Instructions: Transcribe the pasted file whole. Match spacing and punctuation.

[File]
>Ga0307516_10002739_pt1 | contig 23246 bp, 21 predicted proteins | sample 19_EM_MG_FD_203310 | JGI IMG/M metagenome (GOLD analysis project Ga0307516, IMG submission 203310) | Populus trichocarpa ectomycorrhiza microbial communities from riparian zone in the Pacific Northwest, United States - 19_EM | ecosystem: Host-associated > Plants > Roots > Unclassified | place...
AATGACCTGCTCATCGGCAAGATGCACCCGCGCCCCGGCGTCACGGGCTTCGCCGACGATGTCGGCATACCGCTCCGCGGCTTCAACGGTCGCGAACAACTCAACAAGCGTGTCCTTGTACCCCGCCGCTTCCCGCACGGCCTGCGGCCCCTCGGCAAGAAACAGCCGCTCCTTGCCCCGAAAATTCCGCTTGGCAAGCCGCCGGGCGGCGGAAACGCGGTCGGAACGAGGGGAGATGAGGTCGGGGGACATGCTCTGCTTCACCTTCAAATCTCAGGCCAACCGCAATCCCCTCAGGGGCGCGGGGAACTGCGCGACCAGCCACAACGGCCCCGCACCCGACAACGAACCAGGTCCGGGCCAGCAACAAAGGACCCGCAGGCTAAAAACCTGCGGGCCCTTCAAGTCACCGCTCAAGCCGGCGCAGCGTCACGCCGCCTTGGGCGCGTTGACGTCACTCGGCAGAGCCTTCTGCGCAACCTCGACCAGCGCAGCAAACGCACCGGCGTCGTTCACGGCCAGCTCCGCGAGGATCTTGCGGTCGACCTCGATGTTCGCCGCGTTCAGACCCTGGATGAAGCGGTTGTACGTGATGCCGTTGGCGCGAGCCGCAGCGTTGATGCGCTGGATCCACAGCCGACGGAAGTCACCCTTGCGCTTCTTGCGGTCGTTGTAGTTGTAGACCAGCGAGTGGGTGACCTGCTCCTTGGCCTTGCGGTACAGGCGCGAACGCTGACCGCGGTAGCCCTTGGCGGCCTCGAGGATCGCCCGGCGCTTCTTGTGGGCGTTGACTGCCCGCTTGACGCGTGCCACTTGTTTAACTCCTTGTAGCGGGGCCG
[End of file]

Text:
>Ga0307516_10002739_pt1 | contig 23246 bp, 21 predicted proteins | sample 19_EM_MG_FD_203310 | JGI IMG/M metagenome (GOLD analysis project Ga0307516, IMG submission 203310) | Populus trichocarpa ectomycorrhiza microbial communities from riparian zone in the Pacific Northwest, United States - 19_EM | ecosystem: Host-associated > Plants > Roots > Unclassified | place...
AATGACCTGCTCATCGGCAAGATGCACCCGCGCCCCGGCGTCACGGGCTTCGCCGACGATGTCGGCATACCGCTCCGCGGCTTCAACGGTCGCGAACAACTCAACAAGCGTGTCCTTGTACCCCGCCGCTTCCCGCACGGCCTGCGGCCCCTCGGCAAGAAACAGCCGCTCCTTGCCCCGAAAATTCCGCTTGGCAAGCCGCCGGGCGGCGGAAACGCGGTCGGAACGAGGGGAGATGAGGTCGGGGGACATGCTCTGCTTCACCTTCAAATCTCAGGCCAACCGCAATCCCCTCAGGGGCGCGGGGAACTGCGCGACCAGCCACAACGGCCCCGCACCCGACAACGAACCAGGTCCGGGCCAGCAACAAAGGACCCGCAGGCTAAAAACCTGCGGGCCCTTCAAGTCACCGCTCAAGCCGGCGCAGCGTCACGCCGCCTTGGGCGCGTTGACGTCACTCGGCAGAGCCTTCTGCGCAACCTCGACCAGCGCAGCAAACGCACCGGCGTCGTTCACGGCCAGCTCCGCGAGGATCTTGCGGTCGACCTCGATGTTCGCCGCGTTCAGACCCTGGATGAAGCGGTTGTACGTGATGCCGTTGGCGCGAGCCGCAGCGTTGATGCGCTGGATCCACAGCCGACGGAAGTCACCCTTGCGCTTCTTGCGGTCGTTGTAGTTGTAGACCAGCGAGTGGGTGACCTGCTCCTTGGCCTTGCGGTACAGGCGCGAACGCTGACCGCGGTAGCCCTTGGCGGCCTCGAGGATCGCCCGGCGCTTCTTGTGGGCGTTGACTGCCCGCTTGACGCGTGCCACTTGTTTAACTCCTTGTAGCGGGGCCG